On June 7 Matthew Yglesias wrote a column for Slate.com, boldly entitled “Least Valuable MVP” where he made the following argument: “The conventional wisdom says that great players in general, and Nash in particular, make their teammates better. But in the case of the Mavericks, Nash made Nowitzki—the team's best player and his best friend—distinctly worse.”
The evidence Yglesias offers in support of this contention focused on scoring and rebounding. Again, in his words, “…Dirk's scoring average has gone up five points since Nash left. Playing closer to the basket has also made him a better rebounder. A strong case can be made that Nowitzki, not the MVP Nash, has now emerged as the best player in the NBA.”
Let’s look a bit deeper at those numbers. In 2003-04, the last year Nowitzki and Nash played together in Dallas, Nowitzki averaged per game, 21.8 points and 8.7 rebounds. In 2004-05 those numbers for Nowitski improved to 26.1 and 9.7. And this past season, the scoring rose to 26.6 while Nowitzki’s 9.0 rebounds per game, while a bit off from 2004-05, still surpassed what he did his last season playing with Nash. Just looking at these numbers it certainly looks like Nowitzki is better off without Nash.
If we look at Wins Produced we see a similar story. In 2003-04 Nowitzki produced 9.2 wins. The next season, 2004-05, his production nearly doubled, rising to 17.2 Wins Produced. This past season he was even better with 18.0 Wins Produced. So again, Nash appears to make Nowitzki worse off.
The only problem with the argument is that Nash and Nowitzki weren’t a team for just one season. Nash and Nowitzki became a full time duo in 2000-01. In 1999-00, with Nash only playing 59 games and averaging less than thirty minutes per contest, Nowitzki produced a meager 4.1 wins. The next season, despite playing only a handful of additional minutes, Nowitzki produced – with Nash by his side – 16 wins. The next two seasons saw Nowitzki’s improvement continue. In 2001-02 Nowitzki offered 16.5 wins. In 2002-03, Nowitzki actually had his most productive season to date. With Nash as a teammate, Nowitzki produced 19 wins.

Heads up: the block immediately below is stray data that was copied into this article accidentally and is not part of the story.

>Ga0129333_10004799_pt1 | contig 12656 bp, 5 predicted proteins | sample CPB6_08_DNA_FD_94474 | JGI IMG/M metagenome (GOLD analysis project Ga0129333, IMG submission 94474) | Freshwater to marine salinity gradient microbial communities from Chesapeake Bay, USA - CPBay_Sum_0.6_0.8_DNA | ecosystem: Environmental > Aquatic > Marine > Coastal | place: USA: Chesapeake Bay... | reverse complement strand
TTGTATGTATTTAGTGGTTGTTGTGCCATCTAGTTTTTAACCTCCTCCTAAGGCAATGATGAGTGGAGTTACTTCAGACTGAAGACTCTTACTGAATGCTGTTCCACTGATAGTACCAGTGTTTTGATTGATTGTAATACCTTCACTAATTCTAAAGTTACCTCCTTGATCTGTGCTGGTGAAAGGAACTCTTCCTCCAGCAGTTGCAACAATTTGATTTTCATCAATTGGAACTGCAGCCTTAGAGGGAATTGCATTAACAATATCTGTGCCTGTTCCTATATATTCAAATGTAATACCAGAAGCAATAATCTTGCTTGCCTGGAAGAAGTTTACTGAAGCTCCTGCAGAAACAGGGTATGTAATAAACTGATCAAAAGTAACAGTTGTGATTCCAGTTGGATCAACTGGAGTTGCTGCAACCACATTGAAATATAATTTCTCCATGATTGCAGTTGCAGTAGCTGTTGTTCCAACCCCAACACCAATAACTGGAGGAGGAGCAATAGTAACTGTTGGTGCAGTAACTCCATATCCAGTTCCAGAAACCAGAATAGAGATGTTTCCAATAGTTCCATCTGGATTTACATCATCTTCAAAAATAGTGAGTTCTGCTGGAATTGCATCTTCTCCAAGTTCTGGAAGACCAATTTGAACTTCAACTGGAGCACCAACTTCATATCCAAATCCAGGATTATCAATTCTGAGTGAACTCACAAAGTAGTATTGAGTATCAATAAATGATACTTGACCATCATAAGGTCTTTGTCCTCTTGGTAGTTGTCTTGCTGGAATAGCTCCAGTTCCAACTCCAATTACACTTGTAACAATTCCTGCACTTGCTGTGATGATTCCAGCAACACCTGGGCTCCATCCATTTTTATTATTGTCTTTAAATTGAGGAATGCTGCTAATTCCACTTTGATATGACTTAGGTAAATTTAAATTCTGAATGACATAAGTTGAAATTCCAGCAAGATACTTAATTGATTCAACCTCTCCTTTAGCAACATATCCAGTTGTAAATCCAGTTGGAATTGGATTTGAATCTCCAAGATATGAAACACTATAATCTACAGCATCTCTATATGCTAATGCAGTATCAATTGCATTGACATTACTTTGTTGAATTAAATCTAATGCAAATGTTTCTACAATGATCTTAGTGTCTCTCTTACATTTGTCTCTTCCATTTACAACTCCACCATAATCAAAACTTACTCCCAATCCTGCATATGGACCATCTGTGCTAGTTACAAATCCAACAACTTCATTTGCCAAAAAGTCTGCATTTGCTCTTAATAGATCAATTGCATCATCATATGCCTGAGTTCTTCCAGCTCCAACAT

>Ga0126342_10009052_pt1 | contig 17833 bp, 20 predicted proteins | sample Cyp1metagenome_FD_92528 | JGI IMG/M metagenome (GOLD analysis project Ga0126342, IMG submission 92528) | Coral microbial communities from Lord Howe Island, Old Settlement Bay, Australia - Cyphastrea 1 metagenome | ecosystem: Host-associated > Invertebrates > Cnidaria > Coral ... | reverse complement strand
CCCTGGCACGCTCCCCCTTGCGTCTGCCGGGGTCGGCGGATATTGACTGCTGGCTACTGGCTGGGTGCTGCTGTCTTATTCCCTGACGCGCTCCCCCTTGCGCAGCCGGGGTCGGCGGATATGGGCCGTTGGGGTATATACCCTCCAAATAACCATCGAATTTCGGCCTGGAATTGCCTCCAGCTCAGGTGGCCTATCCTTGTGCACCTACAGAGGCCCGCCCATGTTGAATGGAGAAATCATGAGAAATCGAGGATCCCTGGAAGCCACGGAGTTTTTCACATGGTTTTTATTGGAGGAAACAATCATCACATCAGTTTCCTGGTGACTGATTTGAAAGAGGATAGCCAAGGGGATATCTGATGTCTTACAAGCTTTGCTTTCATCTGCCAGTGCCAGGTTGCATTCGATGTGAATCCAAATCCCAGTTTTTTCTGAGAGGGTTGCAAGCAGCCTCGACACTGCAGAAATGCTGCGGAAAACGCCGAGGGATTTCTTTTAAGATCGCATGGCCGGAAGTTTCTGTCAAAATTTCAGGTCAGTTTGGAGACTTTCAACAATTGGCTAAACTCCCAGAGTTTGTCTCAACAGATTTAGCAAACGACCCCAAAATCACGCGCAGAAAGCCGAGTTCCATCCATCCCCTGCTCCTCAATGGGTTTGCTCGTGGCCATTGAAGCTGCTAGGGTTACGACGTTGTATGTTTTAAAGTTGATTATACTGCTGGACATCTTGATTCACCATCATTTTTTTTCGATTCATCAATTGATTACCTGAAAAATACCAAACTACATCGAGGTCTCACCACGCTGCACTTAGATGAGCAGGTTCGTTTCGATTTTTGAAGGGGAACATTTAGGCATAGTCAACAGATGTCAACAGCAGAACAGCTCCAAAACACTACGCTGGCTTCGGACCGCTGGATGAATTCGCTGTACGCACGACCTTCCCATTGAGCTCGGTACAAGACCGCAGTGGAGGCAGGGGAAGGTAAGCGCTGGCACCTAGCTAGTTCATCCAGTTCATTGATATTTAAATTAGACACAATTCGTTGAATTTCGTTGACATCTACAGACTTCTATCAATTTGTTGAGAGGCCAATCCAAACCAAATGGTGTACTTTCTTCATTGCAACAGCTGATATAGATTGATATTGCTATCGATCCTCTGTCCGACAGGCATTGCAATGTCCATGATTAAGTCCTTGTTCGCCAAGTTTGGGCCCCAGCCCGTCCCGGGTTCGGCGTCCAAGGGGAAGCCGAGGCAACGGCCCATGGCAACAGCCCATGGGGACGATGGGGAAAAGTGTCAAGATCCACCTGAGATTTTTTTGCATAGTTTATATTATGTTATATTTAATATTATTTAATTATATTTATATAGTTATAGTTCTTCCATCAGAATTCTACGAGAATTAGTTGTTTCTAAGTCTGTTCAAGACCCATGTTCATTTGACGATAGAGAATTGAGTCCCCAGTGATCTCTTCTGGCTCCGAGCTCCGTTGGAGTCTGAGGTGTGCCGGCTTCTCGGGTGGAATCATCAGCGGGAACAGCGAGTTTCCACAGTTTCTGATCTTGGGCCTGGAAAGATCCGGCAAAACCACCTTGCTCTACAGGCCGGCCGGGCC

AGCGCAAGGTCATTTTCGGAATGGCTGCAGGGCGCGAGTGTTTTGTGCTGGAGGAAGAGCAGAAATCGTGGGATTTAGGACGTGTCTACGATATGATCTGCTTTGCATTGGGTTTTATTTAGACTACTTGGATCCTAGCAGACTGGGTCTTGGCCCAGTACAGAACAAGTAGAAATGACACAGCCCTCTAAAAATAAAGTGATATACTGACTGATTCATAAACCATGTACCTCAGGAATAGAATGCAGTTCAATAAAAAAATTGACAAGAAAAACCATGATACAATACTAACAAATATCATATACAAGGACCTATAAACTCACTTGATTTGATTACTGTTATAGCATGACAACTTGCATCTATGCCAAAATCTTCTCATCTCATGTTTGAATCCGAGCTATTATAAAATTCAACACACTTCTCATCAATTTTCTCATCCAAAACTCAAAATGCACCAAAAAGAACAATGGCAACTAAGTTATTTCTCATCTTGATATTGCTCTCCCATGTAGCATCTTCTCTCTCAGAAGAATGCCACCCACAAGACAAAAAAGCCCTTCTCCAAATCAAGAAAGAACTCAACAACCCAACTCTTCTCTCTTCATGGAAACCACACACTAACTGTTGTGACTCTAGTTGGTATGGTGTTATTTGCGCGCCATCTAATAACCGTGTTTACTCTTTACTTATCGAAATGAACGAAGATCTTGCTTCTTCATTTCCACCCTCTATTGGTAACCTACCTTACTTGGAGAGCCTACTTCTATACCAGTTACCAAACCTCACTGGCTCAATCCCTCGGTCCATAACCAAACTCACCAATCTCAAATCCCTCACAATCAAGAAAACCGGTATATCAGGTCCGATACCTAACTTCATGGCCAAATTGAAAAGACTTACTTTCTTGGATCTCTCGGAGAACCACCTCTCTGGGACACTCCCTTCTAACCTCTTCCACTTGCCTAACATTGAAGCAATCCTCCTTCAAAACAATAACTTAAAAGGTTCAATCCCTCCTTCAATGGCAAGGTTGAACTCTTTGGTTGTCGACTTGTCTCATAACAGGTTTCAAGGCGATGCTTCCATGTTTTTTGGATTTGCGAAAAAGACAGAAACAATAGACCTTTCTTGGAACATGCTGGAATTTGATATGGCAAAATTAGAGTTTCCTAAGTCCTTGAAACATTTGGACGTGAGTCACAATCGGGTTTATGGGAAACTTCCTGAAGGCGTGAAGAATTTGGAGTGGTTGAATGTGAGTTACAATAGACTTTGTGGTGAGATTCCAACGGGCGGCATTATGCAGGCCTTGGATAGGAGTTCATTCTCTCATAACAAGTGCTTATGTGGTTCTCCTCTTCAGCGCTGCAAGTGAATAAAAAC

So when we look at all the stats and all the years, it does not look like Nash truly made Nowitzki worse. Yes, 2003-04 was not a great year for Nowitzki. And yes, he was able to play about as well without Nash as he did with him. Still, it doesn't look like Nowitzki couldn’t play well with Nash in the same uniform.
What if we flip the story around and look at how Nash plays without Nowitzki? From 2000-01 to 2003-04 Nash posted above average levels of productivity. His wins production in these four seasons was 9.7, 11.0, 12.1, and 11.1 respectively. On a per-minute basis Nash was consistently above average for his position. With the Suns the past two seasons, though, Nash’s wins production improved to 16.1 wins in 2004-05 and 18.6 wins in 2005-06. In sum, it looks like one could make the argument that Nowitzki made Nash worse.
Well, these numbers don’t actually say that. All we can see is that Nash is more productive with the Suns these past two seasons than he was with the Mavs the previous four campaigns. Is his improvement caused by not playing with Nowitzki? Is it because he likes playing with Shawn Marion? Does Nash respond best to the dry desert heat of Arizona?
One can tell any number of stories for why Nash is more productive in Phoenix. As I have noted before, Wins Produced is about how productive a player has been, not about why a player was or was not productive. Although we offer insights into the why question in The Wages of Wins, there is more to be done with respect to that question.
For today, here is what we can say about Nash and Nowitzki. The data tells us that Nash is more productive in Phoenix. The data also says that Nowitzki shouldn’t look back with regret on the days he played with his best friend. When we look at all the stats and all the years, one can't say that Nowitzki was worse off playing along side the player the media has named “Most Valuable Player.”